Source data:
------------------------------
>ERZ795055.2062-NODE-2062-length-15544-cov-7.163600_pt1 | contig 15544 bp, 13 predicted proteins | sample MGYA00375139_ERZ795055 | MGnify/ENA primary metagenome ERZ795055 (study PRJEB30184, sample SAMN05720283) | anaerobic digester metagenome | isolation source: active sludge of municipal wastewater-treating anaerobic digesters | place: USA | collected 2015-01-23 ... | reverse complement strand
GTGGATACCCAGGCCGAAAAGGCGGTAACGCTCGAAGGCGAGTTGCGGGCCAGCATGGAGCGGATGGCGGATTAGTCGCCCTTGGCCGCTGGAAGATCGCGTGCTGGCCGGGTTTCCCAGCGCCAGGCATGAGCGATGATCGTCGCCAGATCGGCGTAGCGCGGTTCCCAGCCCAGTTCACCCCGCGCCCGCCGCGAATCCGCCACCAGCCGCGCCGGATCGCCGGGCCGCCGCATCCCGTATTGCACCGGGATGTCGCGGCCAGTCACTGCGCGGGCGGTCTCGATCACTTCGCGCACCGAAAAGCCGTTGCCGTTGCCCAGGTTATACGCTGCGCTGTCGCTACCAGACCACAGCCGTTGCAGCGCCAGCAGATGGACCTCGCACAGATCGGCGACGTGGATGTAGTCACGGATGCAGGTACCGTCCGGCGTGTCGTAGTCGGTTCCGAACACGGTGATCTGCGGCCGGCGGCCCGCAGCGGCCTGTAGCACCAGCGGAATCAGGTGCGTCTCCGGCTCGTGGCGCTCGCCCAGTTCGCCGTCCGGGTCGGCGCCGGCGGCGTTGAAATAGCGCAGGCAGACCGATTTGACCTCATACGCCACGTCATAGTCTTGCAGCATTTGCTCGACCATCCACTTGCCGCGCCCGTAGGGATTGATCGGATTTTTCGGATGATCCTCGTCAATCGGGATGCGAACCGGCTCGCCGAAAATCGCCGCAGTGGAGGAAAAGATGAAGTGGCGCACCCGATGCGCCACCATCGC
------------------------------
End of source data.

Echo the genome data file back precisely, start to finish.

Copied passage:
>ERZ795055.2062-NODE-2062-length-15544-cov-7.163600_pt1 | contig 15544 bp, 13 predicted proteins | sample MGYA00375139_ERZ795055 | MGnify/ENA primary metagenome ERZ795055 (study PRJEB30184, sample SAMN05720283) | anaerobic digester metagenome | isolation source: active sludge of municipal wastewater-treating anaerobic digesters | place: USA | collected 2015-01-23 ... | reverse complement strand
GTGGATACCCAGGCCGAAAAGGCGGTAACGCTCGAAGGCGAGTTGCGGGCCAGCATGGAGCGGATGGCGGATTAGTCGCCCTTGGCCGCTGGAAGATCGCGTGCTGGCCGGGTTTCCCAGCGCCAGGCATGAGCGATGATCGTCGCCAGATCGGCGTAGCGCGGTTCCCAGCCCAGTTCACCCCGCGCCCGCCGCGAATCCGCCACCAGCCGCGCCGGATCGCCGGGCCGCCGCATCCCGTATTGCACCGGGATGTCGCGGCCAGTCACTGCGCGGGCGGTCTCGATCACTTCGCGCACCGAAAAGCCGTTGCCGTTGCCCAGGTTATACGCTGCGCTGTCGCTACCAGACCACAGCCGTTGCAGCGCCAGCAGATGGACCTCGCACAGATCGGCGACGTGGATGTAGTCACGGATGCAGGTACCGTCCGGCGTGTCGTAGTCGGTTCCGAACACGGTGATCTGCGGCCGGCGGCCCGCAGCGGCCTGTAGCACCAGCGGAATCAGGTGCGTCTCCGGCTCGTGGCGCTCGCCCAGTTCGCCGTCCGGGTCGGCGCCGGCGGCGTTGAAATAGCGCAGGCAGACCGATTTGACCTCATACGCCACGTCATAGTCTTGCAGCATTTGCTCGACCATCCACTTGCCGCGCCCGTAGGGATTGATCGGATTTTTCGGATGATCCTCGTCAATCGGGATGCGAACCGGCTCGCCGAAAATCGCCGCAGTGGAGGAAAAGATGAAGTGGCGCACCCGATGCGCCACCATCGC